The Woodrow Wilson Center established the Canada Institute to explore one of America's most important bilateral relationships, but one that gets far less attention in Washington than it deserves. For most Americans, Canada is—in the words of former U.S. Ambassador James Blanchard—"the invisible world next door." To remedy this imbalance, the Canada Institute seeks to promote policy debate and analysis of key issues of bilateral concern between Canada and the United States; highlight the importance of the U.S.-Canada relationship, both in the United States and in Canada; increase knowledge about Canada among U.S. policymakers; create new channels of communication among scholars, business leaders, public officials, and non-governmental representatives in both countries; generate discussion about future visions for North America; and share relevant programming and publications with the appropriate partners in Canada to encourage dialogue on those issues with Canadian audiences.The Canada Institute brings together top academics, government officials, and corporate leaders to explore key policy issues. The Institute sponsors seminars, conferences, and research projects and works regularly with Canadian universities and research institutions. The Institute has formed a partnership with the Toronto-based Canada Institute on North American Issues, to help disseminate its programming and research findings. The Institute has set up an annual Fulbright Chair for a distinguished Canadian scholar-in-residence at the Wilson Center. Director of the Canada Institute David N. Biette is the Director of the Canada Institute. For nearly ten years, he served as Executive Director of The Association for Canadian Studies in the United States (ACSUS). Prior to working at ACSUS, he was a political/economic officer at the Canadian Consulate General in New York City working on trade, energy, environment, and native affairs. David has an M.A. in International Relations with a concentration in Canadian Studies from the Paul H. Nitze School of Advanced International Studies of the Johns Hopkins University. CANADA INSTITUTE ADVISORY BOARDGerry McCaughey, ChairLouise BeaudoinCal Bricker, PhDWilliam I. CampbellSimon F. CooperThomas d'AquinoWendy Dobson, PhDRobert J. FosterPaul D. FrazerAnne GoldenC. Warren GoldringKrystyna HoegJohn HunkinJake KerrLuc LavoieLarry LightDavid MannLorna R. Marsden, PhDMatt MostellerAngus Reid, PhDMichael J. SabiaBrian SegalGérald R. Tremblay, Q.C.Pamela WallinJaime WattJodi WhiteJohn WrightU.S. AmbassadorsHon. David WilkinsHon. Paul CellucciHon. Gordon Giffin Hon. James Blanchard Hon. Peter Teeley Hon. Edward Ney Canadian AmbassadorsHon. Michael WilsonHon. Frank McKennaHon. Michael Kergin Hon. Raymond Chrétien Hon. John de ChastelainHon. Derek Burney Hon. Allan Gotlieb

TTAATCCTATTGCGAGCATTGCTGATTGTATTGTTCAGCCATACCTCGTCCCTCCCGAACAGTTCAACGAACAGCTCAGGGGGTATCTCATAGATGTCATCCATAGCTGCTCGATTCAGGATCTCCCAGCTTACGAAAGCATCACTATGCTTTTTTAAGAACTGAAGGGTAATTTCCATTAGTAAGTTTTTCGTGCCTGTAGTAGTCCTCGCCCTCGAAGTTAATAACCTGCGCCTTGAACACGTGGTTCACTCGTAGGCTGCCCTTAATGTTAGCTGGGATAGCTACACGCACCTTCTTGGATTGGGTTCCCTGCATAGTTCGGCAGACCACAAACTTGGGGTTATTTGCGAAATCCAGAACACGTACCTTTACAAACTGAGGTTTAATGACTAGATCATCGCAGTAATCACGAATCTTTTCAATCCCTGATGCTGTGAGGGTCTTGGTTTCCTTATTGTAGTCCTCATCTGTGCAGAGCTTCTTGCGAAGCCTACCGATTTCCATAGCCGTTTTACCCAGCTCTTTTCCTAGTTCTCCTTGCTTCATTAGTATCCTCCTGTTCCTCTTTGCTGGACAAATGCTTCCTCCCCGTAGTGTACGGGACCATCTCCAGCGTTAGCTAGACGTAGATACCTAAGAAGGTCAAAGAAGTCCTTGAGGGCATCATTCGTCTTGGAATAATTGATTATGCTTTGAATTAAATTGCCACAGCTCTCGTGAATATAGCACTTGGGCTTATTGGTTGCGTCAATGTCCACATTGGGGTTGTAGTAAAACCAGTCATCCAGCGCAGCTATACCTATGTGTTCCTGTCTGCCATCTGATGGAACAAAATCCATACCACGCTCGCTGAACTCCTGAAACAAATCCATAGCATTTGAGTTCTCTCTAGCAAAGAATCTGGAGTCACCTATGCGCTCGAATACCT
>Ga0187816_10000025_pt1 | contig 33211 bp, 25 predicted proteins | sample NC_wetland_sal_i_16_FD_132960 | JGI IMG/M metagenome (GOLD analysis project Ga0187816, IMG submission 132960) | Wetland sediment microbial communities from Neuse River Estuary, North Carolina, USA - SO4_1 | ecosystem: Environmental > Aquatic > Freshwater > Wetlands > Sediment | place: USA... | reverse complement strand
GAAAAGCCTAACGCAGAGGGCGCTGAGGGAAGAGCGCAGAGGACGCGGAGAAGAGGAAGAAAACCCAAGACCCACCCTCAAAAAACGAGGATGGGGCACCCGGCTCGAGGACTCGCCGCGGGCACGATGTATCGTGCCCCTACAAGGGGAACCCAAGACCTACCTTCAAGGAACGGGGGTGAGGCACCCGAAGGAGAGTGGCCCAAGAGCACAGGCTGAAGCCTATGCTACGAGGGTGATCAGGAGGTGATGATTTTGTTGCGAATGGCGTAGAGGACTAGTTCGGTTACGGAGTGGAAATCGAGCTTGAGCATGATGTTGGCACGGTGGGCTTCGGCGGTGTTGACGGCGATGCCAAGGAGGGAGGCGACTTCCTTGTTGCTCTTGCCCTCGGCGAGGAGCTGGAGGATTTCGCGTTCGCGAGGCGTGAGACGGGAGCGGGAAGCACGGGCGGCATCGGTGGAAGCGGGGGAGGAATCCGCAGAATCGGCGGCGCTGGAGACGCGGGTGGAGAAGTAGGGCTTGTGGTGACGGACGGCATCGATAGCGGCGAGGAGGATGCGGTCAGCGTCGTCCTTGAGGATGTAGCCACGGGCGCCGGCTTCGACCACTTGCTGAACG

This special Energy and Climate issue was made possible through a grant from the Rockefeller Brothers Fund, as well as support from the Blue Moon Fund, USAID, Vermont Law School, Western Kentucky University, and the ENVIRON Foundation.
Feature Article: The State of U.S.-China Relations on Climate Change: Examining the Bilateral and Multilateral Relationship By Joanna Lewis Feature Box: ChokePoint: US—Understanding the Tightening Conflict Between Energy and Water in the Era of Climate Change By Keith Schneider & J. Carl Ganter Feature Box: Advancing Clean Energy Investments in China’s Electricity and Natural Gas Sector By Diane Derby Feature Box: Measuring and Reporting GHG Emissions in China By Lucia Green-Weiskel
Feature Article: Lessons For Industrial Energy Efficiency Cooperation With China By Stephanie B. Ohshita & Lynn Price Feature Box: Role Models: Young and Old Community Members in China Inspire Local Action to Save Energy By Matthew A. DeGroot Feature Box: Building New Clean Water Networks in China: Challenges and Opportunities for Protecting Lake Tai By Kexin Liu & Peter Marsters Feature Box: Cooperative Competitors: Building New U.S.-China Energy and Climate Networks By Peter Marsters